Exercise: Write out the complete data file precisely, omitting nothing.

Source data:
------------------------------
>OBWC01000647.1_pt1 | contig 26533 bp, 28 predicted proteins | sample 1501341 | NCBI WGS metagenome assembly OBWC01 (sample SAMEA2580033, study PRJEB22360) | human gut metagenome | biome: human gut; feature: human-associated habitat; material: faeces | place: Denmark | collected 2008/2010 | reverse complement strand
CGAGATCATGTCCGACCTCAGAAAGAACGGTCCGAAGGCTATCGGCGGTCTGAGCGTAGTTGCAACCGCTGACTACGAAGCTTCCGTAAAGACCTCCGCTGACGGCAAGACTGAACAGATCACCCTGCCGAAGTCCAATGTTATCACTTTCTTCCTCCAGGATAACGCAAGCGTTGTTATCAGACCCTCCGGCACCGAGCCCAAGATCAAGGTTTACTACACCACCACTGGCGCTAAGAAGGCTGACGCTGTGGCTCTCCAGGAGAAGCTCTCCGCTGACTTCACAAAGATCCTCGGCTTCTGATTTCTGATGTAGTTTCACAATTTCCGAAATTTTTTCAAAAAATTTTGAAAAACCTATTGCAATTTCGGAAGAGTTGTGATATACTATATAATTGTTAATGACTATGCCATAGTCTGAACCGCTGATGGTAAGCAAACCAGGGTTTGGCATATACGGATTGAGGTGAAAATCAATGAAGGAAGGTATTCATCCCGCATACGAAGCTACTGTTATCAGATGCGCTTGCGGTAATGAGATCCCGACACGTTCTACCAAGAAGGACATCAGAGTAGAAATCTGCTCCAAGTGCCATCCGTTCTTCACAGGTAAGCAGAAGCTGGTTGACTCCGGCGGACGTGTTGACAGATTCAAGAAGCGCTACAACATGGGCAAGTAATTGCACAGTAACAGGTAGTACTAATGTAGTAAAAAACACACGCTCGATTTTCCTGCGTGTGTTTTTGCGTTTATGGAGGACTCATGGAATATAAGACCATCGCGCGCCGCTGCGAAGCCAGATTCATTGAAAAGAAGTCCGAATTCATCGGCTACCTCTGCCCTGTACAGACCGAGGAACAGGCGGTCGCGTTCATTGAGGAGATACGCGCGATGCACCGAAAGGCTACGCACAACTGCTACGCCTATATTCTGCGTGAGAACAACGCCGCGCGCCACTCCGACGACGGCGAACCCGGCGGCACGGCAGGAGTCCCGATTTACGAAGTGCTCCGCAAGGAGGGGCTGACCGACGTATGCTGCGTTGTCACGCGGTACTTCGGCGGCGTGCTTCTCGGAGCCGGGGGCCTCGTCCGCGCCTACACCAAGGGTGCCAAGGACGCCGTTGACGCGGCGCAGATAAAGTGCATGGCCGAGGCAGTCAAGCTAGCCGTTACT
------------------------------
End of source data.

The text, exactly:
>OBWC01000647.1_pt1 | contig 26533 bp, 28 predicted proteins | sample 1501341 | NCBI WGS metagenome assembly OBWC01 (sample SAMEA2580033, study PRJEB22360) | human gut metagenome | biome: human gut; feature: human-associated habitat; material: faeces | place: Denmark | collected 2008/2010 | reverse complement strand
CGAGATCATGTCCGACCTCAGAAAGAACGGTCCGAAGGCTATCGGCGGTCTGAGCGTAGTTGCAACCGCTGACTACGAAGCTTCCGTAAAGACCTCCGCTGACGGCAAGACTGAACAGATCACCCTGCCGAAGTCCAATGTTATCACTTTCTTCCTCCAGGATAACGCAAGCGTTGTTATCAGACCCTCCGGCACCGAGCCCAAGATCAAGGTTTACTACACCACCACTGGCGCTAAGAAGGCTGACGCTGTGGCTCTCCAGGAGAAGCTCTCCGCTGACTTCACAAAGATCCTCGGCTTCTGATTTCTGATGTAGTTTCACAATTTCCGAAATTTTTTCAAAAAATTTTGAAAAACCTATTGCAATTTCGGAAGAGTTGTGATATACTATATAATTGTTAATGACTATGCCATAGTCTGAACCGCTGATGGTAAGCAAACCAGGGTTTGGCATATACGGATTGAGGTGAAAATCAATGAAGGAAGGTATTCATCCCGCATACGAAGCTACTGTTATCAGATGCGCTTGCGGTAATGAGATCCCGACACGTTCTACCAAGAAGGACATCAGAGTAGAAATCTGCTCCAAGTGCCATCCGTTCTTCACAGGTAAGCAGAAGCTGGTTGACTCCGGCGGACGTGTTGACAGATTCAAGAAGCGCTACAACATGGGCAAGTAATTGCACAGTAACAGGTAGTACTAATGTAGTAAAAAACACACGCTCGATTTTCCTGCGTGTGTTTTTGCGTTTATGGAGGACTCATGGAATATAAGACCATCGCGCGCCGCTGCGAAGCCAGATTCATTGAAAAGAAGTCCGAATTCATCGGCTACCTCTGCCCTGTACAGACCGAGGAACAGGCGGTCGCGTTCATTGAGGAGATACGCGCGATGCACCGAAAGGCTACGCACAACTGCTACGCCTATATTCTGCGTGAGAACAACGCCGCGCGCCACTCCGACGACGGCGAACCCGGCGGCACGGCAGGAGTCCCGATTTACGAAGTGCTCCGCAAGGAGGGGCTGACCGACGTATGCTGCGTTGTCACGCGGTACTTCGGCGGCGTGCTTCTCGGAGCCGGGGGCCTCGTCCGCGCCTACACCAAGGGTGCCAAGGACGCCGTTGACGCGGCGCAGATAAAGTGCATGGCCGAGGCAGTCAAGCTAGCCGTTACT